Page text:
“Do you not see how necessary a world of pains and troubles is to school an intelligence and make it a soul?”
With Matakas BJJ opening next month, I have been purposefully training less so as to let my body rest for the many training sessions to come. Though my joints feel refreshed, I noticed that after a long training session of tight guard passing, I had brush burns all over my face. The body adapts, and loses adaptation, so quickly.
And then I had a thought which shook my core:
If my body has begun degrading so quickly from less training, has my character as well?
We’ve all heard the expression, “If you don’t use it, you lose it.” The accessibility and commonality of cliches often hides their profundity.
Nothing in this universe maintains: we either grow or decay.
When I decrease my training, the callous-like adaptation of my skin gives way to new skin. Just, as I have come to believe, does my resolve and discipline give way to weakness.
We’ve all felt it. Whether coming off an injury or vacation, we begin training and observe our mind become overwhelmed, running a mile a minute telling us how tired we are. This subtle weakness, both of the mind and body, builds up with marginal time off, revealing a fundamental truth:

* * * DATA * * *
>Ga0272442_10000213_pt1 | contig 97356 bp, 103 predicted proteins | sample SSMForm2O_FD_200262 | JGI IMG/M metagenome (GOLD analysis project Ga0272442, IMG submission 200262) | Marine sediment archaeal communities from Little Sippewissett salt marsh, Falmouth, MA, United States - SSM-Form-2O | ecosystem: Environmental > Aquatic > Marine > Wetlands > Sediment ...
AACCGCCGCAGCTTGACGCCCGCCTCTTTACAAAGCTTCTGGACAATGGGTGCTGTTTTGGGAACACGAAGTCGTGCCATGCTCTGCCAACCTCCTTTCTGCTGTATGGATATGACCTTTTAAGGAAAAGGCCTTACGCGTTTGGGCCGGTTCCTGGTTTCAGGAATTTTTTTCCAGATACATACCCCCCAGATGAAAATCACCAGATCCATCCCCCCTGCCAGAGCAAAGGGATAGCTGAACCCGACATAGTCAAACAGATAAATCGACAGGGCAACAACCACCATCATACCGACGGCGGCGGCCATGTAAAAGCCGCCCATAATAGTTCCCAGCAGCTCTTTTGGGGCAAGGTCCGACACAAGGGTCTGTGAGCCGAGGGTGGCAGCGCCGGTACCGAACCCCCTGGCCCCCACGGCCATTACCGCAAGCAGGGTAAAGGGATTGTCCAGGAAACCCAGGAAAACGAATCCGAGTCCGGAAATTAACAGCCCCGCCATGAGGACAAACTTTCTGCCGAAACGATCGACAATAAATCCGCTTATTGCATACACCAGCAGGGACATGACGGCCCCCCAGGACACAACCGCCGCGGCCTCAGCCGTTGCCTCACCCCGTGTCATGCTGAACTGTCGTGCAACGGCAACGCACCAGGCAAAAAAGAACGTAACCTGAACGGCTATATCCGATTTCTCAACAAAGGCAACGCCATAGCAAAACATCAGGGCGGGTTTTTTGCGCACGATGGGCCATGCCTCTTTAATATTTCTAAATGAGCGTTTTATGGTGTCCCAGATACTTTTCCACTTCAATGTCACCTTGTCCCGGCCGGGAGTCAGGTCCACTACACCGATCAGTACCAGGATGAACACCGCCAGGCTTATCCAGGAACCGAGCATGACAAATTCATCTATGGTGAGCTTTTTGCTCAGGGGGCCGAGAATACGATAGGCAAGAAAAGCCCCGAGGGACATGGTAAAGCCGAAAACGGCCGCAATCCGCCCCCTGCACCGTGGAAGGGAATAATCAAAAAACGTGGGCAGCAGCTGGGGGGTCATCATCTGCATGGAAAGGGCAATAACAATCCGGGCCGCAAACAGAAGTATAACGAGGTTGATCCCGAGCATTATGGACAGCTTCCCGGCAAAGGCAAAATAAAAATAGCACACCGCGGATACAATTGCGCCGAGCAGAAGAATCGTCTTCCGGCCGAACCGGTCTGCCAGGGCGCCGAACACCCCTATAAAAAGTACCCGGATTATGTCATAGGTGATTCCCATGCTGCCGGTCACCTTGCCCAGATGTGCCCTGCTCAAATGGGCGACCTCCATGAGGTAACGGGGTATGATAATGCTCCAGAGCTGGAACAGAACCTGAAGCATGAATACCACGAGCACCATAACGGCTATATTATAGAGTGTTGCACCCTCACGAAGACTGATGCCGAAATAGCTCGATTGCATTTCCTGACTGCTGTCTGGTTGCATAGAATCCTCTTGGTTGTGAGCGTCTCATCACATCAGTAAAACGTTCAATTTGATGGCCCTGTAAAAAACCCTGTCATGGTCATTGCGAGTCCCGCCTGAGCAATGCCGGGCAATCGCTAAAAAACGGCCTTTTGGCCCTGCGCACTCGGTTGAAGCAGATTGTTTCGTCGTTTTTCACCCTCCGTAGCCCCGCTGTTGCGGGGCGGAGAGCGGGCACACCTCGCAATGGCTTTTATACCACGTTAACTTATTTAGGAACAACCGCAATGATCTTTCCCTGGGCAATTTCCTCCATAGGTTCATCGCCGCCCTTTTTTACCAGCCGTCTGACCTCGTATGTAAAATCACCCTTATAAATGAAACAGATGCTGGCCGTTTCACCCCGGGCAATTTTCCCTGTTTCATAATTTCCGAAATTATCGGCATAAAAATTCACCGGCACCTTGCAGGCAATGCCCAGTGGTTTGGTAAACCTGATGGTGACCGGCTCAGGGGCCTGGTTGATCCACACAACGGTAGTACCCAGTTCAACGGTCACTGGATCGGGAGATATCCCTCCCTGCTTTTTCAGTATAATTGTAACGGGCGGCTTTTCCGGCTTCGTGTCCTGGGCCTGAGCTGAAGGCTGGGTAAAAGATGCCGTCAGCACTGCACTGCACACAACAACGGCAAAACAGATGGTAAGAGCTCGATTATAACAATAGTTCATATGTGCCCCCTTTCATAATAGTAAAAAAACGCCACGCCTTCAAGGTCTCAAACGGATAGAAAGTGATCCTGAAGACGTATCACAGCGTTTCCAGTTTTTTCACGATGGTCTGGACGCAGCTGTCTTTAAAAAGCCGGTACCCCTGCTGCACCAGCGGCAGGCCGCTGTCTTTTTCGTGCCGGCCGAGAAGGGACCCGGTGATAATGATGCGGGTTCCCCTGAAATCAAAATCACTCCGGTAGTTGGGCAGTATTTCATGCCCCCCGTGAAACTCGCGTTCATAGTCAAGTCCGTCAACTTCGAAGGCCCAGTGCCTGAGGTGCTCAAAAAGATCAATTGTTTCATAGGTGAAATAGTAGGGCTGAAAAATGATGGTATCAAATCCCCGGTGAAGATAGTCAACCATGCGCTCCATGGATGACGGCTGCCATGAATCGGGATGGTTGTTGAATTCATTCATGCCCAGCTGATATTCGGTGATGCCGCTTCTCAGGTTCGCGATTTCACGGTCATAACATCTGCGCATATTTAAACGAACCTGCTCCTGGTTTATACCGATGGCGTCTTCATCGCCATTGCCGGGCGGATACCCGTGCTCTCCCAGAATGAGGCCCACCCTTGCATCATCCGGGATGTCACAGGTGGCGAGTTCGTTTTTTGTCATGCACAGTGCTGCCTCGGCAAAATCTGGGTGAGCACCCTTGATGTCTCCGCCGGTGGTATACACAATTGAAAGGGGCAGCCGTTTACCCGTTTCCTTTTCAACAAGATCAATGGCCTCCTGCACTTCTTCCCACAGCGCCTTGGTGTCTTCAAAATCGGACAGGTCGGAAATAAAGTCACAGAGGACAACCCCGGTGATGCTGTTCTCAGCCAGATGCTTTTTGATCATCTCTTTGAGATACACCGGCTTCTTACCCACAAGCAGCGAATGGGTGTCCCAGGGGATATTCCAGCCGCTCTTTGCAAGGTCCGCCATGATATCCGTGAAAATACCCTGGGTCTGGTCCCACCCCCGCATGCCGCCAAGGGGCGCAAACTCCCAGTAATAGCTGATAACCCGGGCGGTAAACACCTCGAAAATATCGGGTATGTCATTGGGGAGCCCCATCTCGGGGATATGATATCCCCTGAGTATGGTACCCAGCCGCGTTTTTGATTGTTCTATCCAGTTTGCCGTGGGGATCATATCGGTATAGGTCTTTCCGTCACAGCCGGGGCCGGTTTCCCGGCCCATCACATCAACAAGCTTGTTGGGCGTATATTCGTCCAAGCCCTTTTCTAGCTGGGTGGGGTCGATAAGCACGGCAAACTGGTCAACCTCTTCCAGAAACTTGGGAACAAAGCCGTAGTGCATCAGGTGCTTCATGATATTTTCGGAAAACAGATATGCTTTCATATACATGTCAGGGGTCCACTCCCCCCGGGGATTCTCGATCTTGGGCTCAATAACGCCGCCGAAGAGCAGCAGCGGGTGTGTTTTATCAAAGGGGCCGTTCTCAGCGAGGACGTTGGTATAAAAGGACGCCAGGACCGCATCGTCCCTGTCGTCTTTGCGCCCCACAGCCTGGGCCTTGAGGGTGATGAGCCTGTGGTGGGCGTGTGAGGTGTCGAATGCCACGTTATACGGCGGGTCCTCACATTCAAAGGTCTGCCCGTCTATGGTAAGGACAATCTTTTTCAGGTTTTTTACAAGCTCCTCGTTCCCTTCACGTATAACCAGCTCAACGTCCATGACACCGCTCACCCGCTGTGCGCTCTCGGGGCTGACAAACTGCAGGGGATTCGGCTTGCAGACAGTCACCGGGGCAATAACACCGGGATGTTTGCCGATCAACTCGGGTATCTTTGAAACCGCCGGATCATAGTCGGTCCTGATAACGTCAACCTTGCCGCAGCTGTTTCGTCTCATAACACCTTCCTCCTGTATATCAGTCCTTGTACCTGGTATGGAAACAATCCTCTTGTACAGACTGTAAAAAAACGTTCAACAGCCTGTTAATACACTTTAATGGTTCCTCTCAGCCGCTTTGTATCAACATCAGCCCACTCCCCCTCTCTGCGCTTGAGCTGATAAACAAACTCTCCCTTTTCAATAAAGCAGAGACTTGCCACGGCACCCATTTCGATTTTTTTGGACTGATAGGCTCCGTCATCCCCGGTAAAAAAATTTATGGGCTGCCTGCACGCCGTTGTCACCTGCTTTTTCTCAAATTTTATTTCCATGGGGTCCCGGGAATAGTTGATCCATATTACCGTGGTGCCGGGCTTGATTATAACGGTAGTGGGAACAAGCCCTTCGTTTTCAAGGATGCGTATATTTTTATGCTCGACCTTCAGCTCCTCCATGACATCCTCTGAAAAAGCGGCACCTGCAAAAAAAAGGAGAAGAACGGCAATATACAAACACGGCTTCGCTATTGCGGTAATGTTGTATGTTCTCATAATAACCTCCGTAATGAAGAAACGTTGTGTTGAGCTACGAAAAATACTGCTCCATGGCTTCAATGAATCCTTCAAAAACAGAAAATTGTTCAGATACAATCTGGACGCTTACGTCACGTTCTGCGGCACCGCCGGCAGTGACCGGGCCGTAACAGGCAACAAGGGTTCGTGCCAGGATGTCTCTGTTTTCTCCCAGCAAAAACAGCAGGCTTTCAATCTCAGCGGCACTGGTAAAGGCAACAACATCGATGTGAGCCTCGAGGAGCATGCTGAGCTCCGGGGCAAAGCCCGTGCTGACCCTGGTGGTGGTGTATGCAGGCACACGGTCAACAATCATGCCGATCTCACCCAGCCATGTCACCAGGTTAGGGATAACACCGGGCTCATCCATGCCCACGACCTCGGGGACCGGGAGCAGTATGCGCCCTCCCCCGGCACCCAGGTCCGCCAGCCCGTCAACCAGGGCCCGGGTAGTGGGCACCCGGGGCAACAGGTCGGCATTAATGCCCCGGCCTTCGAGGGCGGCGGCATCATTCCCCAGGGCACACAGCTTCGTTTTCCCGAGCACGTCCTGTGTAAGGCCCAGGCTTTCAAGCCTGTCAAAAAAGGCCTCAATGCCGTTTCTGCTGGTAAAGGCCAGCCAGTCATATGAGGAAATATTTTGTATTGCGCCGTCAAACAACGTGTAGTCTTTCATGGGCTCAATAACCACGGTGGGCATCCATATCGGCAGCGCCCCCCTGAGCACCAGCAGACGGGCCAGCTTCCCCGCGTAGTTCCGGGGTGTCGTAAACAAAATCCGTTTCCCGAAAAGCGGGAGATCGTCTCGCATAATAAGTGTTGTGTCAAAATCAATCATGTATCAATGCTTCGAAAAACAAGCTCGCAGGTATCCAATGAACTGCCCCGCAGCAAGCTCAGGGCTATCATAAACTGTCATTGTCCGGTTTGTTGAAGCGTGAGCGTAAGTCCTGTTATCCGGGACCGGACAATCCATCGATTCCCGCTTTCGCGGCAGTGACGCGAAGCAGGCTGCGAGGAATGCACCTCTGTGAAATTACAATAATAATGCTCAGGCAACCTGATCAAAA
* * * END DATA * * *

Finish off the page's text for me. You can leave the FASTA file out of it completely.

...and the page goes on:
Your strength in the past does not ensure your strength in the present.
If we are not actively pursing our growth, then we are pursuing atrophy. We may not notice it, and the degradation may be minimal, but it’s there. Our character development demands that we train consistently. Our family, friends, and everyone with whom we interact, will directly benefit from our efforts, for as we grow so do those around us.
This is why, no matter our schedule, we must make a weekly effort to train Jiu Jitsu.
Every Sunday, I write my goals for the week, including how many times I plan to train Jiu Jitsu. I do not go to bed that following Sunday until I have met my predetermined number. I do this because I know, even when technical progress in this art is not a major priority that week, the cultivation of my being requires the adversity that only the environment of Jiu Jitsu provides.
When you are sore and have no energy, when training Jiu Jitsu seems like the last thing you want to do, that’s when you know you need it most. Because training Jiu Jitsu is so much more than training Jiu Jitsu:
Our growth as human beings is directly proportionate to our growth as martial artists.
The world reveals her beauty to the degree we have crafted our lens, a lens which is furnished in the fires of difficulty, of advancing through adversity toward a worthy ideal.
Train Jiu Jitsu because it’s awesome. But more importantly, train Jiu Jitsu because the world needs you to be awesome.